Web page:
Net spending on biologics totaled $125.5 billion in last year, up 9.5% since 2017. Biosimilar spending has doubled since 2017 but still represents under 2% of the total US biologics market. Biosimilars are used less than one-third of the time, a recent report from IQVIA said.
A recent report from IQVIA looking ahead to 2023 forecasts that US net medicine spending will increase from $344 billion in 2018 to $420 billion, an aggregate growth of $76 billion, driven by new brands, which are expected to add $73 billion of new spending.
However, that will be offset by brands losing exclusivity, forecast to total $78 billion in savings over the next 5 years, the report said.
The report, titled “Medicine Use and Spending in the US,” said average brand net price changes for protected branded drugs are predicted to fall between 1% and increase to 2% per year through 2023, resulting in about $12 billion in incremental spending.
Over the next 5 years, the $105 billion impact of losses of exclusivity are expected to be 46% greater, including biosimilars, at the invoice price level (invoice-based pricing is derived from IQVIA proprietary information gathered from wholesalers and company direct sales. It includes some price concessions, but not all of them). The report said growth won’t be greater than the combined growth from new brands and volume growth for existing brands.
Patent expirations will increase over the next 5 years, peaking in 2023. Protected brands, including AbbVie’s Humira, will lose $33 billion.
2018 Spending on Biosimilars
Net spending on biologics totaled $125.5 billion in last year, up 9.5% since 2017. Biosimilar spending has doubled since 2017 but still represents under 2% of the total US biologics market. Biosimilars are used less than one-third of the time, the report said.
Looking back to 2018, the report said biosimilars as well as generics had modest growth in volume. The biosimilar share of volume exceeded 30% for those medicines, but in total these medicines represent less than 1% of biologic volume.
Total biologics spending grew by 9.5% last year; 13% of the spending in the market is now subject to biosimilar competition, where biosimilars have captured about 12% of total available spend.
Autoimmune Trends by Treatment Area
Last year, autoimmune prescriptions increased at a 5-year compound annual growth rate (CAGR) of 9%, while patient volume had a 10.2% CAGR; the report said that indicates new patients are being treated, but overall rates of adherence are relatively unchanged.
The number of autoimmune patients being treated is up 63% since 2013, with 6 million more patients per year receiving therapy, largely driven by new treatments for psoriasis and related conditions. In 2018 alone, the number of autoimmune patients being treated grew by 20%.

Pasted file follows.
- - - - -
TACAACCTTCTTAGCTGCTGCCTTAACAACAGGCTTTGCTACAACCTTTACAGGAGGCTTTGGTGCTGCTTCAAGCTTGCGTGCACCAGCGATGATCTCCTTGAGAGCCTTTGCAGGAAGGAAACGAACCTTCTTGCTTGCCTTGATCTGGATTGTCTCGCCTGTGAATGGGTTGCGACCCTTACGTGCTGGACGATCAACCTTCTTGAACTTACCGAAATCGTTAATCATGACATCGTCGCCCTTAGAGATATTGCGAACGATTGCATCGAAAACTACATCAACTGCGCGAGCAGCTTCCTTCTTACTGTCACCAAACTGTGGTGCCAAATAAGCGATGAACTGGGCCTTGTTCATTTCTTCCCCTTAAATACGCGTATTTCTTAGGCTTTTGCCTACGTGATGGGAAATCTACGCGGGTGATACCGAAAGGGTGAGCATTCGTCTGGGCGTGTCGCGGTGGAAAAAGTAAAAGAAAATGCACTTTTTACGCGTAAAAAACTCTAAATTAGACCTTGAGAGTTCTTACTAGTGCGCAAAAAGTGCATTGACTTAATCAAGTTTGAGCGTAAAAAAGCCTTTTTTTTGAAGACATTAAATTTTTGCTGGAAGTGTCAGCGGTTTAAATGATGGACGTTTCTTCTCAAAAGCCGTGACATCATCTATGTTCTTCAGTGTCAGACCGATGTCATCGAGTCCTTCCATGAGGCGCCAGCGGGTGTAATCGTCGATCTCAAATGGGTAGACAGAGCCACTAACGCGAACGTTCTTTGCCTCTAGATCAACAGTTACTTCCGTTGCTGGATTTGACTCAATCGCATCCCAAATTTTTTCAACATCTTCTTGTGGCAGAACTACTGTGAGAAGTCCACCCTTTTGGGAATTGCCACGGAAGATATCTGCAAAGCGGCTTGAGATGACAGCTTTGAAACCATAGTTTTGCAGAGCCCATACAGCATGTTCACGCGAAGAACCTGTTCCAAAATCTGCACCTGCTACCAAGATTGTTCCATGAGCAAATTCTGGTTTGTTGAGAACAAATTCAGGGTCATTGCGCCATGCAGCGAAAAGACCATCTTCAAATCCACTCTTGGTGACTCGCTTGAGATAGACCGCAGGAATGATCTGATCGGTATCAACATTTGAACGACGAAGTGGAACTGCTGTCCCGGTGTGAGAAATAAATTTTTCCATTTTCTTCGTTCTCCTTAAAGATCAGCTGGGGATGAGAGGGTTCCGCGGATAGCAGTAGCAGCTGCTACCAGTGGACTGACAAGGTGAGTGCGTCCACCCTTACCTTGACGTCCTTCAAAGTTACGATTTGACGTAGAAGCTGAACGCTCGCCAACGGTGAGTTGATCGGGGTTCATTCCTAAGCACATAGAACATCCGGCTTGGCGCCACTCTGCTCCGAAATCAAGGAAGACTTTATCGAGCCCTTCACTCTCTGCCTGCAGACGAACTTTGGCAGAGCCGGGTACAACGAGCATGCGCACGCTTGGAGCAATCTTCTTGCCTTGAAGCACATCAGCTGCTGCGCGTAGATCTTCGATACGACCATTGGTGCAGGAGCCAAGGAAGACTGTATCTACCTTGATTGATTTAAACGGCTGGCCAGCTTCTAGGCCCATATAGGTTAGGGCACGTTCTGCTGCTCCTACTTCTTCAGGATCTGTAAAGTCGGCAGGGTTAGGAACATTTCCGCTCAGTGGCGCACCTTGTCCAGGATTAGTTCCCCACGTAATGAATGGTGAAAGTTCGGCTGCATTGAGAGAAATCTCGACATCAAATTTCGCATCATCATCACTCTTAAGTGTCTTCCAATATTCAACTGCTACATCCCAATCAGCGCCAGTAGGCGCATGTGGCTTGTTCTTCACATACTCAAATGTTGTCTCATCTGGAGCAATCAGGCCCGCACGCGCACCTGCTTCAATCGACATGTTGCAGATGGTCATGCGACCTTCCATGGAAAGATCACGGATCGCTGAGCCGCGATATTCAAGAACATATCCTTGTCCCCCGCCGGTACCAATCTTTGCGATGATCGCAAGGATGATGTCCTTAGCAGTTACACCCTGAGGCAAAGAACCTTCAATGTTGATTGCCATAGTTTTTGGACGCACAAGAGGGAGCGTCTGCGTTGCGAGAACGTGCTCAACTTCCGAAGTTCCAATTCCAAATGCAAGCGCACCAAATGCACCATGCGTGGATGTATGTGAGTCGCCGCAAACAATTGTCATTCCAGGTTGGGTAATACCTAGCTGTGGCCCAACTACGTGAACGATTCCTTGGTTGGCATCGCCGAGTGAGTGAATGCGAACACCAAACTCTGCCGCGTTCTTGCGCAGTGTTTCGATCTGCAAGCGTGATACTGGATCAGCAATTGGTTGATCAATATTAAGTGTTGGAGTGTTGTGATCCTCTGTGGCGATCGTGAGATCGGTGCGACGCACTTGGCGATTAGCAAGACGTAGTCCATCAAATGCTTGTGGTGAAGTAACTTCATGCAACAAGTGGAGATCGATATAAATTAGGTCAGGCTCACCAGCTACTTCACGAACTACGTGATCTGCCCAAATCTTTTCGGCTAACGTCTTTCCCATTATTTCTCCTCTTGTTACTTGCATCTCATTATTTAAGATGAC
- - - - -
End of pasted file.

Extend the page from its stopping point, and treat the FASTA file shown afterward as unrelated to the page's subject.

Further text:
Rheumatoid arthritis (RA) continues to be the most common autoimmune disease treated, with 41% of all autoimmune patients treated for the condition in 2018. However, this is a decrease from 48% in 2013; IQCVIA said this indicates the emergence of effective therapies for other autoimmune conditions.
Ulcerative colitis (UC) and psoriasis grew the most last year (29% and 30%, respectively), while Crohn disease (CD), psoriatic arthritis, and ankylosing spondylitis increased by 27%, 23%, and 21%, respectively.
Areas of high unmet need, such as CD and UC, both areas of high unmet need, saw a doubling (195%) and tripling (292%) of patients treated since 2013, respectively.
Psoriasis and psoriatic arthritis-treated patient populations both more than doubled, increasing by 120% since 2013. Psoriasis and psoriatic arthritis now comprise 18% and 11% of treated patients, respectively.
Overall, 127 million specialty prescriptions were dispensed in retail and mail pharmacies in 2018, up by 15 million since 2014.
Specialty medicine prescriptions grew by over 5%, even as those medicines account for only 2.2% of prescriptions and have little impact on the overall growth of dispensed prescriptions. Net spending on specialty medicines increased 5.8% on a per capita basis, while traditional medicine costs fell 3.4%.
Prescriptions for chronic diseases account for more than two-thirds of prescriptions, and the increasing use of 90-day prescriptions means patients have significantly more medicine on hand.